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Alien Fruit
Type: Science Fiction , Far Future, Sociological
Author: Harris Tobias
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Book one in the Newark Trilogy. A colony struggles to survive in an unforgiving world. Two brave teens strike out on their own and overcome impossible odds to help their struggling colony.

Rating: Unrated

Sample Chapter


    Food was scarce that year. The rains failed to come so the harvest was poor. Then there was the smoldering civil war. Sometimes the rebels would ”raid” the farms and our scarce food supply would get scarcer still. Only the Captain and his men considered them raids, the rest of us thought of them as family visits. My name is Tim Waters, I’m fifteen years old now and this is my story.
    My friend Ruth Franks and I are just old enough to remember sweets. There was still some sugar and candy around when we arrived here ten years ago and I can still remember the last piece of cake on Newark, my seventh birthday party cupcake. But those early memories are all faded images from long ago. Food, though, is a favorite topic of conversation. Meals on old Earth and on the trip over are the stuff of legend. A favorite children’s story on Newark describes a holiday dinner on old Earth in loving detail.
    That first year was almost the end of us. Half of us took ill, many died of disease others from their weakened condition. Many of us died of exhaustion, some from suicide and some from eating native plants. The dead included many of our best and brightest. The dream of bountiful harvests, full bellies and interstellar trade died that first terrible year.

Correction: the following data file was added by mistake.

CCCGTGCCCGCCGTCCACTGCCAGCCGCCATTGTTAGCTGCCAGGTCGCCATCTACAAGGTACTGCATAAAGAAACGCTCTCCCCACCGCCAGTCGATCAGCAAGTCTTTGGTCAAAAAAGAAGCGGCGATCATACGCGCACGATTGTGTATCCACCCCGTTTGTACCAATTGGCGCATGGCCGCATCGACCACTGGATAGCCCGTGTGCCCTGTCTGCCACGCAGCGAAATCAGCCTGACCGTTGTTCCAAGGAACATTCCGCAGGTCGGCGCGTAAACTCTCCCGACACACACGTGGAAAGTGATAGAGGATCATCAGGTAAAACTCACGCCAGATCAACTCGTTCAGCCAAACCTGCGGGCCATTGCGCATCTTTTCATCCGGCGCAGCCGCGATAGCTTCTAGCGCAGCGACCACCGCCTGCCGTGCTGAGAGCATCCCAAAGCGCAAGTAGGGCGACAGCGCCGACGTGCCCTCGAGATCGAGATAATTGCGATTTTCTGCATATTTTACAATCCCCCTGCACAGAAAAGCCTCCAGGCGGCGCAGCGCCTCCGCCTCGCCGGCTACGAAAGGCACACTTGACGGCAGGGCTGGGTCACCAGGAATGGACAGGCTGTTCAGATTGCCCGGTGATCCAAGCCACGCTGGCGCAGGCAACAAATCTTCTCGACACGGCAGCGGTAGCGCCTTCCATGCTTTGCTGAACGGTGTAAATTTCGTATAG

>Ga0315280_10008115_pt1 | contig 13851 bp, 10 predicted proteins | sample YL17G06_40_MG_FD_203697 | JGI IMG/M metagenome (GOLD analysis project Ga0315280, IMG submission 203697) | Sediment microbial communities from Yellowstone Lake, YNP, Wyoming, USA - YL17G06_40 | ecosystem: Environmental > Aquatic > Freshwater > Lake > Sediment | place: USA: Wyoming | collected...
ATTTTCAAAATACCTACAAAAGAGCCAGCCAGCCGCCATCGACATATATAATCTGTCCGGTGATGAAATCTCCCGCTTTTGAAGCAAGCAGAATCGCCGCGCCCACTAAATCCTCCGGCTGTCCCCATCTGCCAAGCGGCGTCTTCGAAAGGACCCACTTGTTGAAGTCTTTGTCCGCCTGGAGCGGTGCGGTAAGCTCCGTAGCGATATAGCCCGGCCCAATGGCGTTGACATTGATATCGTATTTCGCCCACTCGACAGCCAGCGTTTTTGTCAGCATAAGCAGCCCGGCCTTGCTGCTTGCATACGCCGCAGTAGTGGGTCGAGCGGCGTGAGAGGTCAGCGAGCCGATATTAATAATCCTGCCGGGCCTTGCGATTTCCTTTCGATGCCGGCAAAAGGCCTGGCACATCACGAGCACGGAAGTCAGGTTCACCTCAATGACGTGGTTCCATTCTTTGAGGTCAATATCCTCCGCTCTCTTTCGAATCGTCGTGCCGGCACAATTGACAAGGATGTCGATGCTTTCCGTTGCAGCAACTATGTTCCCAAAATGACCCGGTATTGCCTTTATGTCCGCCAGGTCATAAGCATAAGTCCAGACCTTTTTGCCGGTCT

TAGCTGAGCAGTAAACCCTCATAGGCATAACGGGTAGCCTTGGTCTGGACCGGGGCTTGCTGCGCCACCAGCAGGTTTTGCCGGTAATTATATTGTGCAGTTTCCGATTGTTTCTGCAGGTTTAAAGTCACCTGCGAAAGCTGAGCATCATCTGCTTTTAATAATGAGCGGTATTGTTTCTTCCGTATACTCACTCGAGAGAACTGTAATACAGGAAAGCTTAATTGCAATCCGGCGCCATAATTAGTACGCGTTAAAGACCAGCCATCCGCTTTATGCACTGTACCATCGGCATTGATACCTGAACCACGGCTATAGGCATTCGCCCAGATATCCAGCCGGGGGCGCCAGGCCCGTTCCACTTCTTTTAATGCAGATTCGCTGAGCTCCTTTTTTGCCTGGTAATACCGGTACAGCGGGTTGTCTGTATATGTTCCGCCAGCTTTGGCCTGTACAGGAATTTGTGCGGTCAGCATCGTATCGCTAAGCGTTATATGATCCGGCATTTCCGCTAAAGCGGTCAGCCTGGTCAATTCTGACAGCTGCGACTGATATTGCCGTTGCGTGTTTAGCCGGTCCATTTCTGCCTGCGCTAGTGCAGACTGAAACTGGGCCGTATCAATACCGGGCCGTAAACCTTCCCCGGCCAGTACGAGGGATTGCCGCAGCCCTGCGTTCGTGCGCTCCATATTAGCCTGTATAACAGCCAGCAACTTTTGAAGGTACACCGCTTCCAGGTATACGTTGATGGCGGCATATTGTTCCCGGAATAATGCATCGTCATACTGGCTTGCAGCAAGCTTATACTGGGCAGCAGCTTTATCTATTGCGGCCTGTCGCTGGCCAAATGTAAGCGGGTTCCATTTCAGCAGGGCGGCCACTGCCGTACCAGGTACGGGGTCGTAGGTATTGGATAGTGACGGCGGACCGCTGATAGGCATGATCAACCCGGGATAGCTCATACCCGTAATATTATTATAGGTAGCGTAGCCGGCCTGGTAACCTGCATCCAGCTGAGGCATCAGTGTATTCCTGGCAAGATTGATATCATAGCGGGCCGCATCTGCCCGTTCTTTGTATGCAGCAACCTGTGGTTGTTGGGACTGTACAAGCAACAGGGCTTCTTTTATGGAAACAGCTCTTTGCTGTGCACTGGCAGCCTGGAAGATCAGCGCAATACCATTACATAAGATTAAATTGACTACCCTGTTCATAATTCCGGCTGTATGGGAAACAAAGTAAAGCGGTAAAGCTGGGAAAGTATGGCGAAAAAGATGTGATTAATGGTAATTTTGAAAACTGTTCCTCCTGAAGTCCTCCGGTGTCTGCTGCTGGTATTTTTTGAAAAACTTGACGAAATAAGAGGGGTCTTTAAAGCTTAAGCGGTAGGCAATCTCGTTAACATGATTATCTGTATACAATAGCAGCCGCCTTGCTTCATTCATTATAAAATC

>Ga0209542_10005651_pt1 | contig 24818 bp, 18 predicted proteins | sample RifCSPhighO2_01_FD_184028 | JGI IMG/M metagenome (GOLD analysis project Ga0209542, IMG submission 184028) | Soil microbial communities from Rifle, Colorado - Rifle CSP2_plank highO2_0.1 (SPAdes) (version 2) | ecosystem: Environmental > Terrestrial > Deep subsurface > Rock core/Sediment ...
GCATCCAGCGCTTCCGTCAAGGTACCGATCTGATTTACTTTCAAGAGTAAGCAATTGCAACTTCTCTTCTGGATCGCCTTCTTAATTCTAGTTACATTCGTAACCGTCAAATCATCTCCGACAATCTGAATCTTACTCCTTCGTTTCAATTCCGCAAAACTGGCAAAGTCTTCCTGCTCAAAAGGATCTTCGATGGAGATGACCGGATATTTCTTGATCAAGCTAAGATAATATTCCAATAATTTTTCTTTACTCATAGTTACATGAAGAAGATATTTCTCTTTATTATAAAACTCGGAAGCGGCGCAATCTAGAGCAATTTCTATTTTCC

What happened to us on Newark will go down in the history of human migration as a cautionary tale. The survey parties who first explored the planet, mapped its land masses and its seas, tested its atmosphere and its soil and declared it fertile and fit for habitation. Funds were raised and colonists recruited. The Argus was launched on its twelve year journey at near light speed across the great void of interstellar space. All that science fiction about warp drive and faster than light travel hasn’t quite happened yet. The same for putting humans in suspended animation for the years it takes to travel between the stars. That too remains a dream. The reality was three hundred and seventy passengers and crew jammed together in a small space for twelve long years. Thanks to discipline and training we all arrived. We have the Captain and a fine crew to thank for that. What no one expected was for the seed stock to get irradiated and everyone to wind up sterile. It was written off as bad planning and future colonists will learn from our mistakes but here we are, ten light years from home with no hope of rescue. We were lucky to have survived at all.

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